Permanent complete heart block following surgical correction of congenital heart disease
AbstractBackground: The risk of complete heart block (CHB) from congenital heart repairs in Ghana is unknown. This information is important for referring physicians and in pre-operative counselling of patients and facilitates the process of obtaining informed consent for such repairs.
Objectives: This study was undertaken to determine the incidence of permanent post-operative CHB requiring pacemaker implantation; and the post-operative problems related to the pacemaker.
Design: Retrospective study design.
Setting: The National Cardiothoracic Centre (NCTC), Korle-Bu Teaching Hospital, Accra, Ghana.
Method: Review of all patients who had intra-cardiac repair of congenital heart disease known to predispose to post-operative complete heart block from January 1993 to December 2008 was carried out with computation of the frequency of complete heart block according to the intra-operative diagnoses.
Results: Six out of 242 patients (2.5%) developed permanent post-operative CHB. All underwent closure of a large perimembranous ventricular septal defect (VSD) either as an isolated defect (2 of 151 or 1.3%) or in the setting of conotruncal anomalies (4 of 73 or 5.5%). The dominant parental concern relating to the implanted device was the financial implications of future multiple surgeries to replace a depleted pulse generator.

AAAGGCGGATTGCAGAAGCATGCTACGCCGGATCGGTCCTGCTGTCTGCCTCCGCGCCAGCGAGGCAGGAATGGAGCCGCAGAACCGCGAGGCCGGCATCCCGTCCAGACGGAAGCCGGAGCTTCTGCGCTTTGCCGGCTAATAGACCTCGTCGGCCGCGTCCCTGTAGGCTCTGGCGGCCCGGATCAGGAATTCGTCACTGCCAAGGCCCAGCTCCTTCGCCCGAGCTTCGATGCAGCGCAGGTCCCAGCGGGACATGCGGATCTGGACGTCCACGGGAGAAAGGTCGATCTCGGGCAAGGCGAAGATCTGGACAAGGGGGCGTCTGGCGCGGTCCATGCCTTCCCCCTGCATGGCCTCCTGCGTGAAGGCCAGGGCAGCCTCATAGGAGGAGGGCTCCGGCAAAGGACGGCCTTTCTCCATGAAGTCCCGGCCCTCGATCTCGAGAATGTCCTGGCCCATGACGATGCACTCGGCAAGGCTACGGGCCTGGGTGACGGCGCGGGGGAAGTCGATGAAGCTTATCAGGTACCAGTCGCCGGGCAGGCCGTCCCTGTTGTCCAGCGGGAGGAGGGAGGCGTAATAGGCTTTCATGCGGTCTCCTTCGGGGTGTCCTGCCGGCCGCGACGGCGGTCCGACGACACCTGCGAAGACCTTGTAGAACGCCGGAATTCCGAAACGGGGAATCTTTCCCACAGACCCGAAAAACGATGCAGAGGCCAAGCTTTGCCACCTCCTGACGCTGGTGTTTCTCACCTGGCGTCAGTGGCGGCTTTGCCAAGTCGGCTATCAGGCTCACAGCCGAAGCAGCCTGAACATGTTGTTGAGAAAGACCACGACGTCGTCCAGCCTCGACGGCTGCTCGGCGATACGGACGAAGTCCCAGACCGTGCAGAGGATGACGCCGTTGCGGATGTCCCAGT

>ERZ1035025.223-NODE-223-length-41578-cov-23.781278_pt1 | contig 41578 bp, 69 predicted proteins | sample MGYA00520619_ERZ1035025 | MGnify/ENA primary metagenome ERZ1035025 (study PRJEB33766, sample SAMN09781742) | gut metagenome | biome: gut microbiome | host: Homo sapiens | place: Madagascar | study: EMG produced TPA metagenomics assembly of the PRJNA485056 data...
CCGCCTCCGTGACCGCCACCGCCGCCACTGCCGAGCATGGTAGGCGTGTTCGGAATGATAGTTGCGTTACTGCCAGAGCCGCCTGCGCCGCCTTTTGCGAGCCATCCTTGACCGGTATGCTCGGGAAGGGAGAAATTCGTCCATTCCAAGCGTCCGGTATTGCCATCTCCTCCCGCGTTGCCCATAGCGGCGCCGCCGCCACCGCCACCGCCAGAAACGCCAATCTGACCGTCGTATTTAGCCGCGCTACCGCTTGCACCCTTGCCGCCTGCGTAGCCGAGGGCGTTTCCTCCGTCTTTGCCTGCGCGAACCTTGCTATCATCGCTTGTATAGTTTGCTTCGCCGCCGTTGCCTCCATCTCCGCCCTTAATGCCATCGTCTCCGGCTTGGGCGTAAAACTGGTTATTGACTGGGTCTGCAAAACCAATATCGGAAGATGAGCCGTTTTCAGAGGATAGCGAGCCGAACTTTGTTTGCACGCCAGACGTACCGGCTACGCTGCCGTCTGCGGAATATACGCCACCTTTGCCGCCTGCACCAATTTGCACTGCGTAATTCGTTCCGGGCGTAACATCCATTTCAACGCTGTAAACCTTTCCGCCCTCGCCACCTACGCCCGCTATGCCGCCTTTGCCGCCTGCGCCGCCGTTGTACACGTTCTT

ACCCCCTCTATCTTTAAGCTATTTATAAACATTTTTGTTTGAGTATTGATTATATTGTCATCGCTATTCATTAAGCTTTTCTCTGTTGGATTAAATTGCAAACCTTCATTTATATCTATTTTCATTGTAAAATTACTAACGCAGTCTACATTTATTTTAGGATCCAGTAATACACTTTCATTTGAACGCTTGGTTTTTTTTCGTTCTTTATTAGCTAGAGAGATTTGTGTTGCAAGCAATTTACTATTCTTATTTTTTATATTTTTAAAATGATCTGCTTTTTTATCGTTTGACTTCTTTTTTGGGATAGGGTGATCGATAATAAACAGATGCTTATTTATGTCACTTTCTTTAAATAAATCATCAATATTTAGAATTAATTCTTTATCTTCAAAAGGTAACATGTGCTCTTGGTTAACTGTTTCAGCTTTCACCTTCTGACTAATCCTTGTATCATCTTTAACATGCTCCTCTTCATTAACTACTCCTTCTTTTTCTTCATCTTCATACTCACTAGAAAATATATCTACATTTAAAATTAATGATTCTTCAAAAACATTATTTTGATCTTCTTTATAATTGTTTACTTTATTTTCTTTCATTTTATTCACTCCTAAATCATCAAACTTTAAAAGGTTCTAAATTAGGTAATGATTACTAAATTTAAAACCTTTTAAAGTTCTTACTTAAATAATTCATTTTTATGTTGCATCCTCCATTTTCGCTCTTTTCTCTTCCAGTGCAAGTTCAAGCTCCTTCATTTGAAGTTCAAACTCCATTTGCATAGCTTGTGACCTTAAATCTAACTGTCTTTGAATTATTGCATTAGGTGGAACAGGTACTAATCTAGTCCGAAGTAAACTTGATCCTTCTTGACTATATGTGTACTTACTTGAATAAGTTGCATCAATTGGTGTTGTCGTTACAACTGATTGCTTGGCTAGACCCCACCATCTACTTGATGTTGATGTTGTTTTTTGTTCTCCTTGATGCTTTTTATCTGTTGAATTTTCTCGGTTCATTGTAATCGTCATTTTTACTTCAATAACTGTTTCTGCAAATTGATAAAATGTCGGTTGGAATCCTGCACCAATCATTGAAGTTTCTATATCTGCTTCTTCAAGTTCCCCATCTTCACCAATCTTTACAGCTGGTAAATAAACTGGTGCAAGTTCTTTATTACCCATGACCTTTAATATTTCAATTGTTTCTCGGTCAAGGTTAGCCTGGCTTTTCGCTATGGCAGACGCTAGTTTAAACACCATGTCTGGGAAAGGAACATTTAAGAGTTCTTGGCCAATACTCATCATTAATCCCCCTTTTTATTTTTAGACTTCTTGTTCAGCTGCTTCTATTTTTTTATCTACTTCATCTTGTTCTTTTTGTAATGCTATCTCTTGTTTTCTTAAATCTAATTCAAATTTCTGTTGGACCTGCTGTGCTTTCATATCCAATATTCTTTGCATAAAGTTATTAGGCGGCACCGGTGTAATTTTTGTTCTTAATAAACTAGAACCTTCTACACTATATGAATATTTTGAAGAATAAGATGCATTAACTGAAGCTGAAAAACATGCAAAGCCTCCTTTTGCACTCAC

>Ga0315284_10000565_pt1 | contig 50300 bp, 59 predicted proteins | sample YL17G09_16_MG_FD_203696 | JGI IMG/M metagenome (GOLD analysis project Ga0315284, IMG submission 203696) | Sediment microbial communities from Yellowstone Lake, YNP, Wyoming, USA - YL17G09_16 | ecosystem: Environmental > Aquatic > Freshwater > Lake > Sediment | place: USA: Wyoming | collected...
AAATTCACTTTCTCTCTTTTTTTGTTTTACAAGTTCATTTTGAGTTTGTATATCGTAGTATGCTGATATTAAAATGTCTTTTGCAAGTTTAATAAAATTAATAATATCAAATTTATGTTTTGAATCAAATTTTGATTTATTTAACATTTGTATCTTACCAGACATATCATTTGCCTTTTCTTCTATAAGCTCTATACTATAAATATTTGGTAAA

Conclusion: Permanent post-operative complete heart block occurred in 1.3% of patients undergoing VSD repair and 5.5% of those undergoing repair of conotruncal anomalies (Fallot’s tetralogy). The dominant anatomic risk factor was a large perimembranous VSD as an isolated defect or as part of a conotruncal anomaly. Permanent pacemaker implantation in this setting is attended by a low morbidity.
Articles published in the Ghana Medical Journal may not be published elsewhere without the consent of the publishers. Request for consent for reproduction of material published in the Ghana Medical Journal should be addressed to the Editor-in-Chief. The publisher of this Journal reserves the right of copyright of all articles published in the Journal. It should also be understood by all authors that articles approved for publication in the journal are also deemed for publication online by the publisher.
Ghana Medical Journal is an Open Access journal and applies the Creative Commons Attribution (CC BY) license (Creative Commons Attribution License) 4.0 International. See details on the Creative Commons website (https://creativecommons.org/licenses/by/4.0/) to articles and other content published in the Journal.